Free Shipping in UK for orders of £20 and Free Worldwide shipping for orders over £95!

Five ways in which being allergic can impact on your quality of life and can cause psychological distress

Posted on: Aug 16, 2019

There’s actually not too much known about the relationship between mental health and wellbeing and having allergies.

 

For me, it’s obvious – there must be a link. When you have to plan and consider many aspects of your life in ways that others do not, this can have a huge impact on wellbeing. However scientific research on this is fairly limited.

 

Currently researchers at Aston University are looking at this as part of a project to examine more fully how an allergic person is impacted by their condition. More details can be found here – https://www.allergyuk.org/about/latest-news/987-impact-of-food-allergy-on-the-quality-of-life-and-psychological-distress-in-adults

 

There was also a study done in Taiwan over a 15 year period looking at whether or not those with eczema, asthma and hay fever were at a higher risk of mental ill health. It concluded (when looking at about 46,000 people with allergies and almost 140,000 without) that there was an increased risk of 66 per cent. However the numbers were still small.

 

Therefore studying this is a work in progress.

 

I’m no scientist I can only speak from experience so here are five ways I’ve found my quality of life and mental wellbeing affected by being very allergic

 

Anxiety – I can get very anxious and concerned about what people think about me to a point where I’m hyper-sensitive and feel as if people are looking at me, especially when I’m asking multiple questions around ingredients in foods, products or meals. I’ve even left places in tears as my anxiety reaches fever pitch and then some is unkind or unpleasant – I will also then avoid those places and get anxious if I feel I might have to face a similar incident.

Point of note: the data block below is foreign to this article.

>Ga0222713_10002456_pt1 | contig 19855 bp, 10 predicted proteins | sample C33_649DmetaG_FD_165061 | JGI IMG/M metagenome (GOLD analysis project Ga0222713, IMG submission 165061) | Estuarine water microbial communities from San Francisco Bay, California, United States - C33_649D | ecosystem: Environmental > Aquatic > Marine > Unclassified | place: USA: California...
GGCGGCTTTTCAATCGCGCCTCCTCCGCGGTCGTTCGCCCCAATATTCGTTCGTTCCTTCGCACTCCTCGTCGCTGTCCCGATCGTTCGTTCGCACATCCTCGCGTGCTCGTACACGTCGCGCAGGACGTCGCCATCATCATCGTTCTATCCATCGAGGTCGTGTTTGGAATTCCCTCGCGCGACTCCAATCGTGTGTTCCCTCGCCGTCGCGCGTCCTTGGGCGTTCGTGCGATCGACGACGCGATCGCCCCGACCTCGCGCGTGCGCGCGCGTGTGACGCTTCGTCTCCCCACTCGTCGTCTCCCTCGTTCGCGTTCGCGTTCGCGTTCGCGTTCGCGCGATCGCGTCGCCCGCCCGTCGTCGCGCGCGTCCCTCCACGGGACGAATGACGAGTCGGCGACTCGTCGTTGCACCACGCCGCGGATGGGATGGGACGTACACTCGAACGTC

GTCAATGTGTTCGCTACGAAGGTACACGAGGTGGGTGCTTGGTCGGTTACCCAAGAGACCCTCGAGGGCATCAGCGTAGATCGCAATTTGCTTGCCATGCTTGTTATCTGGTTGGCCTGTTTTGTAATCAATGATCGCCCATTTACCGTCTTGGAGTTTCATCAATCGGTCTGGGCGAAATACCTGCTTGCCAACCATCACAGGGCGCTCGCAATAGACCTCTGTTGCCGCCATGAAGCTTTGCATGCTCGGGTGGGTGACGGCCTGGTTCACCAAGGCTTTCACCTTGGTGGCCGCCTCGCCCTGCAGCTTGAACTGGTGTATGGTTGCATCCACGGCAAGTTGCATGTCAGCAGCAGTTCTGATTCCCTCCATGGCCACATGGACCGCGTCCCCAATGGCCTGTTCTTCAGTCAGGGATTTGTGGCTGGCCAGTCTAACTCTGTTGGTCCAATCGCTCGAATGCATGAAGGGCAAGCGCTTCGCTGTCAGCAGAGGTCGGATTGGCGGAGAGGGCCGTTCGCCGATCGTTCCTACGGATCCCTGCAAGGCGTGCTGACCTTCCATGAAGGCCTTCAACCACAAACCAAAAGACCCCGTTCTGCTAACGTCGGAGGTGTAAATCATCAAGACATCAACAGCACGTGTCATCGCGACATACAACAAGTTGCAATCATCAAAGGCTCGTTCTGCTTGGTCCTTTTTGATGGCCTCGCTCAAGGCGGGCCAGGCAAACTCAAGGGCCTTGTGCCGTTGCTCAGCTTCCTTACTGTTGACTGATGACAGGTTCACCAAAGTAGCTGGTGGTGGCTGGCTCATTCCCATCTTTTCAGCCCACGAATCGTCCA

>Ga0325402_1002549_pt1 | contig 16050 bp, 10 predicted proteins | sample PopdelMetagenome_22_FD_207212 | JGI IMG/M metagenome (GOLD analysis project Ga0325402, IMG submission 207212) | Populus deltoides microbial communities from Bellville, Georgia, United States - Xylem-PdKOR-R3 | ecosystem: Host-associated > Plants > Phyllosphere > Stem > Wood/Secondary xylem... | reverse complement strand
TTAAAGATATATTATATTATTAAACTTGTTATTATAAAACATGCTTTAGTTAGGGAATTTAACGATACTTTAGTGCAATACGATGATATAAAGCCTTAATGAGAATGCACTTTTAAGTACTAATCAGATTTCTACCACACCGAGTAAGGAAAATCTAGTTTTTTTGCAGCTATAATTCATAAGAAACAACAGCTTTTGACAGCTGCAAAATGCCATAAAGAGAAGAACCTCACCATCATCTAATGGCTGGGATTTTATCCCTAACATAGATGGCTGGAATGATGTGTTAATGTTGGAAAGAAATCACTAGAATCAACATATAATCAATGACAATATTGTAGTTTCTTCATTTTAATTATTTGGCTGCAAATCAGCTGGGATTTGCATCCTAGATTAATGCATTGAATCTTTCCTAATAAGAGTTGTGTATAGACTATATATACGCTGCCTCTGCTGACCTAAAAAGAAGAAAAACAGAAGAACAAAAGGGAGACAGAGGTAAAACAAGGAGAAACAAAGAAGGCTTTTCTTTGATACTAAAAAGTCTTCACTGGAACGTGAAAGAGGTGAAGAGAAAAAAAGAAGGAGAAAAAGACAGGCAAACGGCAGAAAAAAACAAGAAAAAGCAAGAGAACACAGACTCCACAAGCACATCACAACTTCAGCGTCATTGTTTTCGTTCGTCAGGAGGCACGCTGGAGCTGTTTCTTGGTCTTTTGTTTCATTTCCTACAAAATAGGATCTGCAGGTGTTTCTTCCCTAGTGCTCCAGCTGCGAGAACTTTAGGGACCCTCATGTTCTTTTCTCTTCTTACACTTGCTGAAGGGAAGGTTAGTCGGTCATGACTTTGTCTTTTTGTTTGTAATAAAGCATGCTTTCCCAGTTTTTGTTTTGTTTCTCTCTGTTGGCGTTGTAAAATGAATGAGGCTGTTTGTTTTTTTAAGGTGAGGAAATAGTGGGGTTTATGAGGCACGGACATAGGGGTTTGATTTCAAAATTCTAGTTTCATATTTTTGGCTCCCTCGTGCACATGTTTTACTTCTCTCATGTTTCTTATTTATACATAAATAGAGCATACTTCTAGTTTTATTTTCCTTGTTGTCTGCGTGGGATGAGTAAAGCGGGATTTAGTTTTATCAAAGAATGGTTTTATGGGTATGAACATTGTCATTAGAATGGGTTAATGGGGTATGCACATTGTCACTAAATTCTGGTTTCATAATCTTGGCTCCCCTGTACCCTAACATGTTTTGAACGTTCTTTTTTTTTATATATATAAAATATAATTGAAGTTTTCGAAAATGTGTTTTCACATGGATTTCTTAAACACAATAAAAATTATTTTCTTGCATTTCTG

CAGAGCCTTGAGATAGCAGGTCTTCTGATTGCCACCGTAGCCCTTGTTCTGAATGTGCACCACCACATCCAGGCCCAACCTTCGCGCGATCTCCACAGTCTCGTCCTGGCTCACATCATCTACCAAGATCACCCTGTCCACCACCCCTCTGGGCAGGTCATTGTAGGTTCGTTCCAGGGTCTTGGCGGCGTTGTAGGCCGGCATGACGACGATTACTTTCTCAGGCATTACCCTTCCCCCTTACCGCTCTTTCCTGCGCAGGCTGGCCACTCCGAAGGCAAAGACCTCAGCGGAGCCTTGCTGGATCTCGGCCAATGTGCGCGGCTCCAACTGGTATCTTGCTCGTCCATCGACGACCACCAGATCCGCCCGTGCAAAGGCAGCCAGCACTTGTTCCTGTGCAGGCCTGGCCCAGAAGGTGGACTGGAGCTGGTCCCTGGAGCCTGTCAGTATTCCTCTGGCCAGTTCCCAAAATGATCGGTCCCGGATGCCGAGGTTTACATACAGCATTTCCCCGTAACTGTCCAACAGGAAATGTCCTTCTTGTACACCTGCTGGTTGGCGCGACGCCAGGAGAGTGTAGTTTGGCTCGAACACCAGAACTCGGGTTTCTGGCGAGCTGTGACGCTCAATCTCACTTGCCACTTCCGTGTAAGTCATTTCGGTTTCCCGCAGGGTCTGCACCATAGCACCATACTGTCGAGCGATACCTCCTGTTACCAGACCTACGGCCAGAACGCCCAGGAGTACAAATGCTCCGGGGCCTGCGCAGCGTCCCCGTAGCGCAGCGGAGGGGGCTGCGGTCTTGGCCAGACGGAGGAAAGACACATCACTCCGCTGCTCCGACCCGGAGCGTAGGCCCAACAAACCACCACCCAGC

Feeling ill – there are days when I feel very ill for no discernible reason. Allergies, I’ve learned don’t come alone. Other things come with it. I hate being ill and I hate taking a day off work however occasionally I’m so ill that I cannot get out of bed, or I have terrible stomach cramps and I just have to go home. I’ve noticed this happens to me more than other women. If I didn’t run Creative Nature and was employed, I’d have to take sick days occasionally for reasons other than having a specific more ‘normal’ illness.

 

Going outdoors – I have to consider pollen in the air as it can affect me, although my worst allergens are food-related. Being exposed to pollen can affect my nose, eyes and throat so I have to be so careful. In hot, humid weather that we’ve been having recently, I have to make a conscious decision about going out or not. Most people won’t even think about this. I also have to have a dehumidifier at home to ensure the air is as clear as it can be – having a fan is not enough to mitigate the risk of an allergic reaction.

 

Itching – there’s some suggestion that itching of the skin could be related to allergies. I will itch from time to time and I’ve been told by other allergy sufferers that this could get worse as I get older. Itching also increases anxiety if it becomes regular, can lead to sore skin and it can become a vicious circle. While it’s always good to check it out with a GP if you are scratching your skin sore as there could be another cause. However there’s some suggestion that increased itching could be related to allergies.

 

Isolation – when you are very allergic you can feel isolated which can ultimately lead to depression. As a child, I felt very isolated at school as I often had to eat alone and I got used to being alone. You are constantly aware that your condition impacts on those around you and what they eat and this can be exhausting and draining. It’s just tiring all around, sometimes it’s easier to be alone than to feel like you are constantly having to make an effort. In my case, my fiancé Matt is my rock and he doesn’t make me feel like I’m some kind of burden and I’m hugely grateful for that. Not everyone has that in their lives. I don’t have children, however I do imagine that parents of allergic children must also feel very isolated too.

 

If you want to share with us any stories related to your allergies on your mental health or quality of life  – please drop us a line too.

Superfood Blogs